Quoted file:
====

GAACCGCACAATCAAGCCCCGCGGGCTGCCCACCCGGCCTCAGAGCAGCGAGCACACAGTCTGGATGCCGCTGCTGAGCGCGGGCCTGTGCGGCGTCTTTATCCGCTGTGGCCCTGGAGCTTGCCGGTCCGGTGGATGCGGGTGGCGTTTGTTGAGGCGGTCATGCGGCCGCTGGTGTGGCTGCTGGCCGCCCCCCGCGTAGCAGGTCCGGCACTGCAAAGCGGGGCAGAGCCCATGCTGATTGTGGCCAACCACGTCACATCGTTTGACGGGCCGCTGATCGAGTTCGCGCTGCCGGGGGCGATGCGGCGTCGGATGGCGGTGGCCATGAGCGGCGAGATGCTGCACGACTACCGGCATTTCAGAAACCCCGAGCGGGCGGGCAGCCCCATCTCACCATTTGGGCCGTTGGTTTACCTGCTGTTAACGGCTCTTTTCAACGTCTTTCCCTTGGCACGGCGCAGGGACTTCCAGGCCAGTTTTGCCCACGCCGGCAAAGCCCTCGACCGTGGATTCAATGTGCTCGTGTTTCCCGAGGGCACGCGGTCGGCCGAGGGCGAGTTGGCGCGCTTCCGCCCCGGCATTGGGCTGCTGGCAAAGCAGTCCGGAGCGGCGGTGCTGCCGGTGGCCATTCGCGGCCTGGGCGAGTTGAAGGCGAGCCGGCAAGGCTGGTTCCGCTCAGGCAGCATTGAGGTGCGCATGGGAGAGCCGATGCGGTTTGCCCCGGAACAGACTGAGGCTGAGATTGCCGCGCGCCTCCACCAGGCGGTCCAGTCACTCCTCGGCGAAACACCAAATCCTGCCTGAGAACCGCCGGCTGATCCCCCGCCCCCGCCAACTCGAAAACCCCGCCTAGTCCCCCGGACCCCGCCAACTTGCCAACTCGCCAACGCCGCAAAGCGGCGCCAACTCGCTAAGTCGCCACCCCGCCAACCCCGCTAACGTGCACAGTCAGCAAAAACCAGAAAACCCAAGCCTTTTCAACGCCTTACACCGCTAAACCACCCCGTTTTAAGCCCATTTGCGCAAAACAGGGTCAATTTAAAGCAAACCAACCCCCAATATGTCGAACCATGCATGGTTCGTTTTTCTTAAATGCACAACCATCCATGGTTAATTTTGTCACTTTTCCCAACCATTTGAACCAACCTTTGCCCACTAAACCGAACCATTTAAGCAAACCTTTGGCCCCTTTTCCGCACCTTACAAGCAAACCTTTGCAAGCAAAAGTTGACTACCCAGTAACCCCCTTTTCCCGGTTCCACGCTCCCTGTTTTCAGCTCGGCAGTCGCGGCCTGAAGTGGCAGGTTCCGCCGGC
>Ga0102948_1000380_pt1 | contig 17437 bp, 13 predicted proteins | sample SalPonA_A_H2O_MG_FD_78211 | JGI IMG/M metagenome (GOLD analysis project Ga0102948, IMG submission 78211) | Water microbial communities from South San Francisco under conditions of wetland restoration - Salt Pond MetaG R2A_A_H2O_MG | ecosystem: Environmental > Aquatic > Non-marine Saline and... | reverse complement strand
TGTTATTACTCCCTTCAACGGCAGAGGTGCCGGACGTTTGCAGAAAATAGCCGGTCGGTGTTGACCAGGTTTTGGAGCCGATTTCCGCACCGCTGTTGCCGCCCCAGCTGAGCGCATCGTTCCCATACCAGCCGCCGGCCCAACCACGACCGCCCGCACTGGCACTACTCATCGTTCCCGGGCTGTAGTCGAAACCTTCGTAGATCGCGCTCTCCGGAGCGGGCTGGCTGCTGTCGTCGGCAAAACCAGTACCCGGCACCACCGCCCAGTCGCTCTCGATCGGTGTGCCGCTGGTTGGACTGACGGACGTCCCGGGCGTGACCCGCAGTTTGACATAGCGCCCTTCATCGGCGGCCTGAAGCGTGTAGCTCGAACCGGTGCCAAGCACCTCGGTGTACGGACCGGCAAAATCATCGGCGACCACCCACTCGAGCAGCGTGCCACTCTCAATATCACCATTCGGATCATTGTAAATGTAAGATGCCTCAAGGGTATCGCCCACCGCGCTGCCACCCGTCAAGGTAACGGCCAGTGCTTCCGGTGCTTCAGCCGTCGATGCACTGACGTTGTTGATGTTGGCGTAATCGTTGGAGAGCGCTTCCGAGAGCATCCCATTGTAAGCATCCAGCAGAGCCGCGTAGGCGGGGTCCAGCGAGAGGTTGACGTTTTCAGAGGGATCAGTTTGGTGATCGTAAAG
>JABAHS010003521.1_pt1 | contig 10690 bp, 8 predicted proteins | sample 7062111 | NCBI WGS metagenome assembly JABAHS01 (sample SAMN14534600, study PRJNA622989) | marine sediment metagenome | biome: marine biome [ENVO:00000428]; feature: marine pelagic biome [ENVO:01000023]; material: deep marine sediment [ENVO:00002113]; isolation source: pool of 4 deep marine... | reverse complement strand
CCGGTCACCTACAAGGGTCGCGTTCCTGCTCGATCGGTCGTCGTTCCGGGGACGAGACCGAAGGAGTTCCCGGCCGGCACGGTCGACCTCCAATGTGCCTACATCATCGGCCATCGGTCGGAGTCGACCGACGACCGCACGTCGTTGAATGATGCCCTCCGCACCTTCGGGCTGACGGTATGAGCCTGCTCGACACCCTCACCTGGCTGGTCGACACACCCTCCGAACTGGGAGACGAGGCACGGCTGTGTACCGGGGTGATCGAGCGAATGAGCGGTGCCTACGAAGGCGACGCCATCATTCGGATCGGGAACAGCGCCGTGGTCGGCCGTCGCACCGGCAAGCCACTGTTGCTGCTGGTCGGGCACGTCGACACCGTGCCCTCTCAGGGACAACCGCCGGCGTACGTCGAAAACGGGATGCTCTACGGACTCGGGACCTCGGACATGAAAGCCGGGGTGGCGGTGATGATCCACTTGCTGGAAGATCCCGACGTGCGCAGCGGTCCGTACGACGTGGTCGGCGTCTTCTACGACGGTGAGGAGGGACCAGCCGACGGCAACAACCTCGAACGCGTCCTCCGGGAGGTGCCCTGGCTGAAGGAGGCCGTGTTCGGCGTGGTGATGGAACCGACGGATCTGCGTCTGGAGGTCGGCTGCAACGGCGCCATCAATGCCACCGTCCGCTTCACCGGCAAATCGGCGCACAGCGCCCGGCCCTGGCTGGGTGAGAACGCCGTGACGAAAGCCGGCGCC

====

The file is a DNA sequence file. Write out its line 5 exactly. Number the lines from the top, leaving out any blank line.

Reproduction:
CCGGTCACCTACAAGGGTCGCGTTCCTGCTCGATCGGTCGTCGTTCCGGGGACGAGACCGAAGGAGTTCCCGGCCGGCACGGTCGACCTCCAATGTGCCTACATCATCGGCCATCGGTCGGAGTCGACCGACGACCGCACGTCGTTGAATGATGCCCTCCGCACCTTCGGGCTGACGGTATGAGCCTGCTCGACACCCTCACCTGGCTGGTCGACACACCCTCCGAACTGGGAGACGAGGCACGGCTGTGTACCGGGGTGATCGAGCGAATGAGCGGTGCCTACGAAGGCGACGCCATCATTCGGATCGGGAACAGCGCCGTGGTCGGCCGTCGCACCGGCAAGCCACTGTTGCTGCTGGTCGGGCACGTCGACACCGTGCCCTCTCAGGGACAACCGCCGGCGTACGTCGAAAACGGGATGCTCTACGGACTCGGGACCTCGGACATGAAAGCCGGGGTGGCGGTGATGATCCACTTGCTGGAAGATCCCGACGTGCGCAGCGGTCCGTACGACGTGGTCGGCGTCTTCTACGACGGTGAGGAGGGACCAGCCGACGGCAACAACCTCGAACGCGTCCTCCGGGAGGTGCCCTGGCTGAAGGAGGCCGTGTTCGGCGTGGTGATGGAACCGACGGATCTGCGTCTGGAGGTCGGCTGCAACGGCGCCATCAATGCCACCGTCCGCTTCACCGGCAAATCGGCGCACAGCGCCCGGCCCTGGCTGGGTGAGAACGCCGTGACGAAAGCCGGCGCC